Week of 6/1/2004

Dear EarthTalk: How can I reduce the number and amount of toxins my new baby is exposed to?

—Beth Stevenson, Leesburg, VA

Since babies are so much smaller and their metabolism rates are so much higher than those of adults, proportionately they are exposed to higher doses of toxins from everyday foods and consumer products. And because babies’ organs and immune systems aren’t fully developed, those toxins can have a profound impact on them, effecting their growth and future health, according to the Princeton, New Jersey-based Children"s Health Environmental Coalition (CHEC). "Since World War II," warns CHEC, "we have developed more than 80,000 chemicals for use in cleaners, pesticides, plastics, personal care products, industrial products and other conveniences. We know very little about the effect of these chemicals on a child"s development." Fortunately for new parents, there is an expanding universe of organic and all-natural products, so you can minimize baby"s exposure to potentially damaging chemicals.

Feeding your baby organic food means they will avoid the heavy-duty pesticides, herbicides and fertilizers that are sprayed onto or absorbed into conventionally grown foods. Companies like Earth"s Best Baby Food provide parents with a variety of pre-packaged organic baby foods. Parents interested in an even more back-to-basics approach can get assistance in the form of books, supplies and tips from Fresh Baby. The company"s Fresh Start Kit ($34.95) includes everything a parent needs—instructions, recipes and materials—to produce fresh, healthy, homemade baby food. Another eco-benefit: "By feeding children with all-natural alternatives, families don’t use and toss scores of baby food jars," says company spokesperson Christina Kerley.

Since babies spend so much time sleeping, toxins in their cribs, mattresses and bedding are also a concern. Lifekind makes crib mattresses ($279.99 to $379.99) that combine organic cotton with wool (which acts as a natural flame retardant) to prevent tender lungs from inhaling plastic and chemical fumes. For even sweeter dreams, bedding made from 100 percent cotton—without permanent press and flame retardant substances—is the least-toxic alternative.

Last, parents should shun soft plastic and vinyl baby toys. Manufacturers often add chemicals, called phthalates, to plastic toys as a softener. This chemical can leach from the plastic and—since toddlers tend to put objects in their mouths—expose young children to a substance that has been linked to cancer and reproductive harm. For this reason, the use of phthalates in baby and children"s toys is outlawed in 15 European countries and Japan. Hard plastic toys or, better yet, wooden playthings coated with water-based lacquer are smarter purchases, and can be found at Natural Play and your local toy store.

CONTACTS: Earth"s Best Baby Food, (800) 434-4246, www.earthsbest.com; Fresh Baby, (866) 403-7374, www.myfreshbaby.com; Children"s Health Environmental Coalition, (609) 252-1915, www.checnet.org; Lifekind, (800) 284.4983, www.lifekind.com; Natural Play, (608) 637-3989, www.naturalplay.com.


Dear EarthTalk: What are those container ships and oil tankers I see passing by every day doing to my city"s air quality?

—via email

Large marine vessels such as container ships and oil tankers are among the least-regulated sources of air pollution in the United States. Though they are more fuel-efficient than other forms of commercial transportation, most burn the cheapest diesel, called bunker oil, which is generally prohibited from being used by other industrial applications due to the high levels of extremely toxic compounds it releases when burned. In addition, commercial ships release 30 percent of the globe"s nitrogen oxide emissions and 16 percent of sulfur emissions.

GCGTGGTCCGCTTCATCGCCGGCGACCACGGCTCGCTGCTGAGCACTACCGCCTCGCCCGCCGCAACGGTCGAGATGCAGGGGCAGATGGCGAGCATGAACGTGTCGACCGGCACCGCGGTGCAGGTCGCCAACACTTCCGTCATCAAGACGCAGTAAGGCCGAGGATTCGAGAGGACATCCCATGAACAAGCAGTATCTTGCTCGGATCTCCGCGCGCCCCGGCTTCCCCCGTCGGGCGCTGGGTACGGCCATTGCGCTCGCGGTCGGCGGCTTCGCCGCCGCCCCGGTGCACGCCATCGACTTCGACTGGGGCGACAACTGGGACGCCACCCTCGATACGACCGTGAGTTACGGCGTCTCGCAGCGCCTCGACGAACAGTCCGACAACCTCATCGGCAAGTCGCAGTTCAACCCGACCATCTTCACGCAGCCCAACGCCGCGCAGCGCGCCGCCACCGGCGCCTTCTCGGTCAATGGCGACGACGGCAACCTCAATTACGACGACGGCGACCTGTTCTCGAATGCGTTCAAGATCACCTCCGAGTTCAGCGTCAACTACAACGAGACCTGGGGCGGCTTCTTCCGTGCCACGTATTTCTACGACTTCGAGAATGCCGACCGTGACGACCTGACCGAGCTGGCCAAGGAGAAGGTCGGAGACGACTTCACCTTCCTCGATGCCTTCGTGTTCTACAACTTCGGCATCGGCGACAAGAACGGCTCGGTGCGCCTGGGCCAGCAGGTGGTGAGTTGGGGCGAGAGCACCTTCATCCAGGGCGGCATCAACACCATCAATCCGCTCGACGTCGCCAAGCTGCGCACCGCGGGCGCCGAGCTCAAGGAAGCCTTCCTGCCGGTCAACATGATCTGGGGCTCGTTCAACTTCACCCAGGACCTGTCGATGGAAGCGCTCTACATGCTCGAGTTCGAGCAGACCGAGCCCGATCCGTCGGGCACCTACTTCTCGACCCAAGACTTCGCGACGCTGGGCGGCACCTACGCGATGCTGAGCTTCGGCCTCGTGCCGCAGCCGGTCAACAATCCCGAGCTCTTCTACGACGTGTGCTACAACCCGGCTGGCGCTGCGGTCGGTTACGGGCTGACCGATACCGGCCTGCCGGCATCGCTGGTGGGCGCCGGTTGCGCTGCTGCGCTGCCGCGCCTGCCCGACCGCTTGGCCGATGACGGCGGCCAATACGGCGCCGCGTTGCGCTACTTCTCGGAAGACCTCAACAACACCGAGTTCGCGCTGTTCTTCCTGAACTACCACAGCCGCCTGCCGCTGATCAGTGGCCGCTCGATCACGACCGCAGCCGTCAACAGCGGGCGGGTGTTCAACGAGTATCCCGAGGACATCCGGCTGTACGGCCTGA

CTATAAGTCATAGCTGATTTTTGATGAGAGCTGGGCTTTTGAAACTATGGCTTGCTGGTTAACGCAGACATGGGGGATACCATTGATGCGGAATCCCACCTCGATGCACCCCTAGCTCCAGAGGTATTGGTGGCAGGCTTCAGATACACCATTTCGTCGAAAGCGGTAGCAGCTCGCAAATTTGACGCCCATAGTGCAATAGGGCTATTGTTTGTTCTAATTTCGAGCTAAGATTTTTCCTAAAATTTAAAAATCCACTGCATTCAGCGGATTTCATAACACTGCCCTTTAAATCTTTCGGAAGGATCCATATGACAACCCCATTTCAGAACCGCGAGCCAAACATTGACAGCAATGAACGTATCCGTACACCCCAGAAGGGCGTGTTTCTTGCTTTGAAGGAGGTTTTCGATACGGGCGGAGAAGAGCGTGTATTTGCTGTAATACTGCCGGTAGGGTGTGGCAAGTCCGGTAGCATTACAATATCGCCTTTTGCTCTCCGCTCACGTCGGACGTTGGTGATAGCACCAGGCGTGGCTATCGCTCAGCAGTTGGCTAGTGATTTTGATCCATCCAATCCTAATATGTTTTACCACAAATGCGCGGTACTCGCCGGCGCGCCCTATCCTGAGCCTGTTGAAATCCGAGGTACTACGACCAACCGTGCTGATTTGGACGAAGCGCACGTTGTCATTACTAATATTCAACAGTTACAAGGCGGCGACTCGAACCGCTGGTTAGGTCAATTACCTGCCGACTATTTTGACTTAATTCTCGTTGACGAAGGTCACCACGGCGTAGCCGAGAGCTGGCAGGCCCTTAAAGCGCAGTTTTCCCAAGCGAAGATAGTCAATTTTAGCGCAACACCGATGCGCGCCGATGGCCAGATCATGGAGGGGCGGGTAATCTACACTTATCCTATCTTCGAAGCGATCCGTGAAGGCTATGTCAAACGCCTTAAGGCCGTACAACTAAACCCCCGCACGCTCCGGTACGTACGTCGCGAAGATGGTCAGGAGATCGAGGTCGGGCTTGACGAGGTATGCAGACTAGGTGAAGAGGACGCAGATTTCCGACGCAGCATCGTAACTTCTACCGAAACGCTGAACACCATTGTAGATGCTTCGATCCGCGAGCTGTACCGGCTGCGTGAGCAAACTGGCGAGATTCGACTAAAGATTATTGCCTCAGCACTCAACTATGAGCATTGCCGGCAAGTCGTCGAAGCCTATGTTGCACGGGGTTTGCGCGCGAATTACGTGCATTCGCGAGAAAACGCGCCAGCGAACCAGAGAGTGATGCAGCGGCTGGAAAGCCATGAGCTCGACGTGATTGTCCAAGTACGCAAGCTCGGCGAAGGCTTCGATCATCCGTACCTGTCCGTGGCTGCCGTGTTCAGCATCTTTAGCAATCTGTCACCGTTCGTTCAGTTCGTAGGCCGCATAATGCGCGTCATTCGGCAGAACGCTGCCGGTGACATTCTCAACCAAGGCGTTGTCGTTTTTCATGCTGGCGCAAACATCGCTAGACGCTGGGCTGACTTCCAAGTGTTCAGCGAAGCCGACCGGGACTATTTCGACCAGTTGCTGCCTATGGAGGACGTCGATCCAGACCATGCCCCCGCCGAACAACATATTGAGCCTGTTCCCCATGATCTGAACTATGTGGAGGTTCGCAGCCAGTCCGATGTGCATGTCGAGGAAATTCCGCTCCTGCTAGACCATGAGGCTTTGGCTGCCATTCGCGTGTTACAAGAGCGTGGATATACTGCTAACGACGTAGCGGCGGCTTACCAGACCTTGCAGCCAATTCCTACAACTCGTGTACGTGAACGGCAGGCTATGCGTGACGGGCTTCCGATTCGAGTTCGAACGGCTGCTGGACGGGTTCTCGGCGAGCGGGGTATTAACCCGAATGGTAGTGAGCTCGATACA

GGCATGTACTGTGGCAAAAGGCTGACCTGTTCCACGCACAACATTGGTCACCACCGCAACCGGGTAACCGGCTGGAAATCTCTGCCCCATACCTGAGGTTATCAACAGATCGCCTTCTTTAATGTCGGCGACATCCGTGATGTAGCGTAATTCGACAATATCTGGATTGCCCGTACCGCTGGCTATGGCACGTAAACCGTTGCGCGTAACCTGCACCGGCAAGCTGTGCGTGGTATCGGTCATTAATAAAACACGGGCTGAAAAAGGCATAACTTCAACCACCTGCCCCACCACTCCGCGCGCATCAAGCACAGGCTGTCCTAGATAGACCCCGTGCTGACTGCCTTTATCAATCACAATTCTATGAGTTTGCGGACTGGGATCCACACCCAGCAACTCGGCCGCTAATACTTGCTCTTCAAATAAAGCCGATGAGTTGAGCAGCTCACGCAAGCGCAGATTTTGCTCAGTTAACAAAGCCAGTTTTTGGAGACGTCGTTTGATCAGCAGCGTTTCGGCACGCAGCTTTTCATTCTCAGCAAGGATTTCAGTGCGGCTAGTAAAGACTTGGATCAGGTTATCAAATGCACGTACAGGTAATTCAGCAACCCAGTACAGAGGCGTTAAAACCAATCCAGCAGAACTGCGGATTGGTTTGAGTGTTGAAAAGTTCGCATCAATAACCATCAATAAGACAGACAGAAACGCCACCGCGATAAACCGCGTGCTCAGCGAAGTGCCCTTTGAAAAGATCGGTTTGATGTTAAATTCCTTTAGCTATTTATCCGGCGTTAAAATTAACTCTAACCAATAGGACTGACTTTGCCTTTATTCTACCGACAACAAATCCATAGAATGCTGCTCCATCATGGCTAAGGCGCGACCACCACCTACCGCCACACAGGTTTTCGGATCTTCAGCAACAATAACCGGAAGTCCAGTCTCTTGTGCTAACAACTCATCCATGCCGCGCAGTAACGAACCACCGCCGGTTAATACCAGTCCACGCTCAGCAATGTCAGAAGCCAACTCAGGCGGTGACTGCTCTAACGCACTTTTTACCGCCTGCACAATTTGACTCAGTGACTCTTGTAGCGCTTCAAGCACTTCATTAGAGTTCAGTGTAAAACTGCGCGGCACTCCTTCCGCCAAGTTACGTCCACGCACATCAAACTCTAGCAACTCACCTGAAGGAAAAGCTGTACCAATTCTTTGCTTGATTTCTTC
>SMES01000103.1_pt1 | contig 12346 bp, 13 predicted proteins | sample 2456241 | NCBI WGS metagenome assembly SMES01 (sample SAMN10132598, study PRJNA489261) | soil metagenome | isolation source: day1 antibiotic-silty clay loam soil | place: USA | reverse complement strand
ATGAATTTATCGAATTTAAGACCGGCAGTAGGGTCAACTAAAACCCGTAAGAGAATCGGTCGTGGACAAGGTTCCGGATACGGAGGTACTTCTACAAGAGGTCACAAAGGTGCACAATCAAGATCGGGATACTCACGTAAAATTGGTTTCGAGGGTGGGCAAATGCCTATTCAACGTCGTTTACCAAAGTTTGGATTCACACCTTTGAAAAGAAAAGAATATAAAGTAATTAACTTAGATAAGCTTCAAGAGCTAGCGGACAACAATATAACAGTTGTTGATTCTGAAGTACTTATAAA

And those numbers will only increase, says the San Francisco-based Blue Water Network, a non-profit clean-water advocacy group: "As more consumer goods are imported from Asia, cargo shipping is expected to double or even triple by 2020—especially in high-traffic ports such as Oakland, Los Angeles and New York. As marine traffic increases, so does the threat to our oceans, marine life and public health. Air pollution from all ocean-going vessels in U.S. waters is expected to grow by 150 percent over the next three decades."

Currently, more than 60,000 ships sail in and out of U.S. ports every year, and for cities trying to clear their smoggy air, cargo ship pollution can actually negate clean air gains. The Santa Barbara County Air Pollution Control District found that even without a port in the county, air-quality gains from reducing car and truck emissions would be wiped out by passing ships commuting to the nearby ports of Los Angeles and Long Beach. "Just one container ship traveling one mile produces nitrogen oxide emissions equaling 25,000 cars traveling the same distance," explains Anthony Fournier of the District.

The U.S. Environmental Protection Agency (EPA) has started to regulate pollution from American ships, but since a vast majority of the ships that come into port are foreign, international standards are needed, says Bluewater, which is suing the EPA to institute stronger rules governing pollution from ships. "These ships run on the dirtiest fuel available," says Martin Wagner, an attorney with the non-profit public interest law firm, Earthjustice, which is representing Bluewater. "The EPA"s failure to regulate their emissions undermines the efforts of coastal communities from Los Angeles to Boston to protect public health and meet federal clean air standards.

CONTACTS: Bluewater Network, (415) 544-0790, www.bluewaternetwork.org; Santa Barbara County Air Pollution Control District, (805) 961-8800, www.sbcapcd.org; U.S. Environmental Protection Agency, www.epa.gov; Earthjustice, (415) 627-6700, www.earthjustice.org.